Dec 20, 2017
The Gifts of Nurses
It’s the season of giving, but as all nurses know, that act for them is not confined to just one season. Nurses give 365 days a year, because, as one nurse put it, they are “willing to get in there and do anything and see people at their very most vulnerable and take care of their physical bodies when they are the most dependent.”
Holding a hand, holding a thermometer, drawing blood, drawing pictures with children, delivering babies, delivering news, taking blood pressure, taking questions, giving comfort, giving nutrition advice — those are only a few of the multimillions of gifts the nation’s 3.6 million nurses give every minute of every day.
Just as it is the season of giving, so is it the season of making lists and checking them twice. Here, then, is a list of just a few of the more unusual ways nurses have blessed cities and towns across the globe with their gifts. Many of the innovative nurses below are affiliated with the Robert Wood Johnson Foundation and the Future of Nursing: Campaign for Action, an initiative of AARP Foundation, AARP, and RWJF.
LEGOS at work
A radiation oncology nurse relied on decades of designing pieces with LEGOS to comfort a patient. Much to the delight of his young charge, who had autism, Victor Ty, RN, used LEGOS to create a model linear accelerator to show the child what the cancer treatment would involve. The model has since been used as teaching tool for other pediatric patients.
A nurse in an outpatient podiatry clinic in a low-income part of town had a brainstorm in trying to help diabetic patients with foot wounds: Nurse practitioner Meredith Bassler discovered that generic callus cushions were a cheap, easy way patients could keep their wounds from getting worse, perhaps preventing the need to amputate.
A nurse figured out how her hospital could deliver its extra, untouched foods to local agencies feeding those in need. The Surplus Project in Chicago, started by Jennifer M. Grenier MSN, RN-BC, has since provided thousands of meals at the food pantries as well as free health screenings.
A nurse in a trauma unit realized that an orange vest could help save lives. Before, confusion had reigned during some emergency responses; now when a call comes in, the trauma team leader puts on a bright vest in so it’s clear who is in charge.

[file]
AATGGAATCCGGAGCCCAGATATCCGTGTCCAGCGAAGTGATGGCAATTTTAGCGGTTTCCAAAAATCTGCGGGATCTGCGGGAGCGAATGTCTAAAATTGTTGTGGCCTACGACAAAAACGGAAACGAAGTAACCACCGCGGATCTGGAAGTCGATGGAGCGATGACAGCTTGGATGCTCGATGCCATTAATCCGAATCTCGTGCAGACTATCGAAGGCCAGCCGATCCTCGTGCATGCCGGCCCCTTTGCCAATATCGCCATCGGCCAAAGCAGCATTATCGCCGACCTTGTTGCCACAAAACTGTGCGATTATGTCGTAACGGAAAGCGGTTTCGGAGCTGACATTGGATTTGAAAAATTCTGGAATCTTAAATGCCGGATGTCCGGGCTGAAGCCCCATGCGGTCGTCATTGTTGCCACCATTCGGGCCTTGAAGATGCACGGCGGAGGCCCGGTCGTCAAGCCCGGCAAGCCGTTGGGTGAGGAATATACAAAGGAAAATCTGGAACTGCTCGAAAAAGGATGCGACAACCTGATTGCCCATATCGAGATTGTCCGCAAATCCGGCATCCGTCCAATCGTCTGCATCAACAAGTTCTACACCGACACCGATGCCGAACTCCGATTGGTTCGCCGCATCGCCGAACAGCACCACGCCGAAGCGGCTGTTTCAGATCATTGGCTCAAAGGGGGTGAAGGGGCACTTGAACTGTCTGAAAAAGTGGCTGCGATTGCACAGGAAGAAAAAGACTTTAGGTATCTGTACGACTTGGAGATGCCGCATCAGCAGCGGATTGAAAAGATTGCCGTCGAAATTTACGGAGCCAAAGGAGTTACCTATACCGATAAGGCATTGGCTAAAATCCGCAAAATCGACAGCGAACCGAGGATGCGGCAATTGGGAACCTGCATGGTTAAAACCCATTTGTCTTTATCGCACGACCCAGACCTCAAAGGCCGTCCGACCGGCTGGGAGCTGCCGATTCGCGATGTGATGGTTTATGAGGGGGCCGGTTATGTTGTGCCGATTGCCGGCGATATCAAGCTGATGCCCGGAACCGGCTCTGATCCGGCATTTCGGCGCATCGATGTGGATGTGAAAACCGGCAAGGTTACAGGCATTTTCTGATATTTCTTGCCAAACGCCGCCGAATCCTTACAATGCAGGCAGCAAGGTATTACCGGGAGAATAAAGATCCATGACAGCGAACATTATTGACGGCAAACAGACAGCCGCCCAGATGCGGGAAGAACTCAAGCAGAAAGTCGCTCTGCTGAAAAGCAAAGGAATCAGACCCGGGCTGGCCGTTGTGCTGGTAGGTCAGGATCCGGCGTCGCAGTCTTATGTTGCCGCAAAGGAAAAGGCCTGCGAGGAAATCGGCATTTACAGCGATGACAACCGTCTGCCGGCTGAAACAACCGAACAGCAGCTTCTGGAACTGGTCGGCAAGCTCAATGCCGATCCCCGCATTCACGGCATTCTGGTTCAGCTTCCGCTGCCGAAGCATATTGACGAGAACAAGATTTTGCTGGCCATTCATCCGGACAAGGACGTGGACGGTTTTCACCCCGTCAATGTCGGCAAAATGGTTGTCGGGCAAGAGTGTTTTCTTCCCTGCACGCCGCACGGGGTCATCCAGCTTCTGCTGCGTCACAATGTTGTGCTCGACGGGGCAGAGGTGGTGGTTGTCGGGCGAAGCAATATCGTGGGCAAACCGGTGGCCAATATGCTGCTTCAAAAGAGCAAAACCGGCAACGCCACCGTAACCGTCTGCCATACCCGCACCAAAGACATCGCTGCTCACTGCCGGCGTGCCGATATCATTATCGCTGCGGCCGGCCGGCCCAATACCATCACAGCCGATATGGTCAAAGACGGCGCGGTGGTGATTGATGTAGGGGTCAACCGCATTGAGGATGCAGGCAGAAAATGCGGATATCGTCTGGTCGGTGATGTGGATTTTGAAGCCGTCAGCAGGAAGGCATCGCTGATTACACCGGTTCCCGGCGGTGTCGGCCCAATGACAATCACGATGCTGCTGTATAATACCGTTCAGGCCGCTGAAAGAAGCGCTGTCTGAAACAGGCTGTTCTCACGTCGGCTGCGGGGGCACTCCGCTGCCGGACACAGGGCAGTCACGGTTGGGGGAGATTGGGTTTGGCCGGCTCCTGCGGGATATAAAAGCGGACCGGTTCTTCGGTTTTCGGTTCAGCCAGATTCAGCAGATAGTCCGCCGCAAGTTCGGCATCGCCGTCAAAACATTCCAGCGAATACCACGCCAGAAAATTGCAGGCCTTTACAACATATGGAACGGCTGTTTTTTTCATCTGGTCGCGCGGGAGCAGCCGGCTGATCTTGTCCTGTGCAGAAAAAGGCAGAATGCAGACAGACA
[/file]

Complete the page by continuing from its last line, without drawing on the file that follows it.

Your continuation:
A nurse is spearheading a drive in Denver to get citizens signed up to vote. Nurse Manager Wendy Nading, RN, ND, working with a public health epidemiologist at the county health department, designed a voter guide for Medicaid applicants built on the healthy, powerful concept that through voting, “you can make a difference.”
Complex made simple
A nurse began tracking patterns in patients known as high utilizers. They sought care often, but at different facilities, so were invisible to the system. Lauran Hardin, MSN, RN, CNL, became part of the team inventing intertwined interventions—a model of complex care that has decreased emergency room visits and hospitalizations for vulnerable populations, first in Michigan and now in New Jersey.
Tiny fixes, big help
A nurse is behind a program that’s helping low-income older Americans stay in their own homes safely. Sarah L. Szanton, PhD, ANP, FAAN, developed CAPABLE (Community Aging in Place, Advancing Better Living for Elders), now in 13 cities in eight states. The idea: care teams including a nurse and handyman work with residents at home to get what they need, whether it’s an inhaler and medications or grab bars and sturdy banisters.
A village for pregnant women
A certified mid-wife came to believe that routine prenatal care appointments were not offering all that was needed. So Sharon Rising, CNM, MSN, created Centering Pregnancy, a system now embraced globally. Pregnant women counsel and encourage each other as they get their checkups; it helps the newborns, too.
Embracing kids’ behaviors
A nurse founded INSIGHTS, a program run by nurses that uses puppetlike characters to help pupils by showing teachers and parents how to understand different behaviors. Shy children especially showed growth in critical-thinking skills after participating in the program designed by Sandee McClowry, PhD, RN, FAAN.
Public housing health
A nurse-practitioner founded the nation’s largest nurse-led clinic network for the poor. Donna Torrisi, MSN, CRNP, FAAN, oversees the Family Practice and Counseling Network, offering more than 18,000 people in and around Philadelphia therapy, educational, and others services that complement primary care visits.
Growing healthy gardens
Two nurses in Nevada volunteered to help an urban garden grow, and now Vegas Roots can provide more healthy options and camaraderie to an underserved area of Las Vegas. Debra Collins, BSN, and Linda Paulic, RNC, MPA, are getting nursing students involved as well.
Yes, nurses give in ways large and small. And while it does not take a study to know that, a 2016 inquiry shows that indeed some 80 percent of nurses go above and beyond, both at work and in the community.
Happy season of giving, nurses. And thank you.
(Regift this story so that others might realize the many ways nurses change the world.)
Inspiration for these innovations comes in part from support from RWJF’s MakerNurse program, the RWJF Executive Nurse Fellowship Program, and the American Academy of Nursing Edge Runner program.